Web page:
Sunday, October 12, 2014

The Strong, Silent Type

One of the most popular archetypes in literature is the strong, silent type. This is usually a male character whose basic traits can transfer easily from genre to genre. The strong, silent type is easily found in romances, thrillers, mysteries, and horrors, and the list could go on to every type of fiction in the market. There is something inherently attractive about a character who does not need to explain himself, who meets every obstacle and plot twist in his path with a staid sense that he will overcome, and who does not fill endless pages with dialogue which fails in its attempt to charm.



Although readers can generally spot this archetype from page one, they often don’t mind its reoccurrence because every good reader knows that it is the job of a good writer to imbue this stereotype with all of the unique traits and ambitions which boil just under that surface of silence. One strong, silent type can be as vastly different from the next as the author chooses, and these differences often unfold slowly, making the character a mystery in themselves.

In spite of the type’s popularity, I believe that it is actually a very difficult character to write. In a first person narrative, the character’s narration may contribute to a feeling that he speaks much more than he does and only a very gifted writer will be able to subtly hide the mysterious quirks which ought to be quintessential to the character. The third person perspective requires the perfect balance of exposition and dialogue. Too much and your character will no longer be “silent”, too little and his motives will not be clear. He may seem too callous, too dull, too lacking in opinion, or, worst of all, simply not present.

For me at least, these issues can go unobserved until edits. As writers we should know everything there is to know about our characters. I remember being told in a writing seminar years ago that my readers may never know the color of my hero’s first car, but I had better know it just the same.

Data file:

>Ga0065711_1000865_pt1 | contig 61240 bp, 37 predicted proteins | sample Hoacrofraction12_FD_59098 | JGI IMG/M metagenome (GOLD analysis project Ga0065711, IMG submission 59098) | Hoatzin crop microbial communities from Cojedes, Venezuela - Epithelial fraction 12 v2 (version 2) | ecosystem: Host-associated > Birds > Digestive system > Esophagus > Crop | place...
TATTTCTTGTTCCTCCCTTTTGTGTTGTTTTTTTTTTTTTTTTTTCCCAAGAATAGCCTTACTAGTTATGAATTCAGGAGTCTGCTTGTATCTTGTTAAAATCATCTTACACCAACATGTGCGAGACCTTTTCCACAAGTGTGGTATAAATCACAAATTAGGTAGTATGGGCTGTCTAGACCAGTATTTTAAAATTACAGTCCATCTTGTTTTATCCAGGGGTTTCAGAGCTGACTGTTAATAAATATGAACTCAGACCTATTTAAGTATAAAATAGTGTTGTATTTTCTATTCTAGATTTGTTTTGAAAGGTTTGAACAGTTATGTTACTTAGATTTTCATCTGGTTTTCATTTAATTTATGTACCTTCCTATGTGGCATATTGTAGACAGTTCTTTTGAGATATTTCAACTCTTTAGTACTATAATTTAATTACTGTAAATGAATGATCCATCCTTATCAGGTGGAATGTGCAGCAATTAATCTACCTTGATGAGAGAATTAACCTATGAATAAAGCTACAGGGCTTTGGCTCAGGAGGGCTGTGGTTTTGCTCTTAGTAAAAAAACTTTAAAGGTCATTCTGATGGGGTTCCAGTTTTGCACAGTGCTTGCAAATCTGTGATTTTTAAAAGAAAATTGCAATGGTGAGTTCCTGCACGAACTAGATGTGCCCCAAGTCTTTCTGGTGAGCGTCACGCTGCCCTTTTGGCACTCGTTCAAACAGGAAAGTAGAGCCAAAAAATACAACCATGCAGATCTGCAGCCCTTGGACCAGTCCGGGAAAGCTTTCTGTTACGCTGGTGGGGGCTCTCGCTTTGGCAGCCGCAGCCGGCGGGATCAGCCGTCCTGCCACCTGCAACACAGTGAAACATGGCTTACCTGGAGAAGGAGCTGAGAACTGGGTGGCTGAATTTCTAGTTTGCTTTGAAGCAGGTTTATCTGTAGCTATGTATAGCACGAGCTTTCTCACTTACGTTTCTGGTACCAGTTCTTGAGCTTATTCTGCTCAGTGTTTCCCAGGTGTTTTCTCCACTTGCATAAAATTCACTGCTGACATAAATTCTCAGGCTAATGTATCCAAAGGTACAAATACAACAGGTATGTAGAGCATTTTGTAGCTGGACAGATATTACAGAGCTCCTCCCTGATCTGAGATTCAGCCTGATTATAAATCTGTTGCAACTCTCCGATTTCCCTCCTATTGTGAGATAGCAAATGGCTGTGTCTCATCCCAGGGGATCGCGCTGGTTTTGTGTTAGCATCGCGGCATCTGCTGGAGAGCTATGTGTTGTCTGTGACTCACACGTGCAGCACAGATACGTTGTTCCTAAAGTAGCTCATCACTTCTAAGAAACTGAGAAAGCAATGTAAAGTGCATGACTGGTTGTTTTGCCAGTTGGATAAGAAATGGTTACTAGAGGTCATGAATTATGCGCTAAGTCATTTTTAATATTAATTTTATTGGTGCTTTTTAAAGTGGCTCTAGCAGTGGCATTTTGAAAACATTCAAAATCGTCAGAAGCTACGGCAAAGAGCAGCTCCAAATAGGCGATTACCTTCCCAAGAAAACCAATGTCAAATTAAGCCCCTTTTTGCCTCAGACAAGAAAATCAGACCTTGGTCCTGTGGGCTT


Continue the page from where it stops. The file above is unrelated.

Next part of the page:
This mental storage of information and empathy can become treacherous when it comes to the strong, silent type. He does not explain himself and if we fail to do it for him because we already know the answer and forget that the readers do not, we will present nothing more than a bland stereotype who does a few strange things here and there.

I am tackling this issue right now in Land of Battles. Yngvarr’s character is set. I know him backward and forward. He is, after all, the hero of my trilogy. I plan on spending years with him. However, for the readers, his character was left murky at the end of Prince Dead.

The issues which were not discussed in the first novel take center stage in the second, but it is hard to explain them in great detail without weakening the character. He is the legendary warrior, the berserker who cannot be killed, and, now, the king. However, it is his weaknesses which guide the first half of this new novel. They must be explained without being too Freudian, too whiny, too boring, or too cliché, and he is certainly not the man to do the talking.

I need an epiphany and a plan, and until I get both, my progress is painfully slow. I think it may be time to enlist the aid of friends and family to help me solve the problems, but I hate showing weak writing to others, and at the moment I am not at all confident in my first fifty pages. I will never publish something I am not confident in, but I have also set a deadline for myself. Hopefully, progress will be swift, and I will have an update soon.

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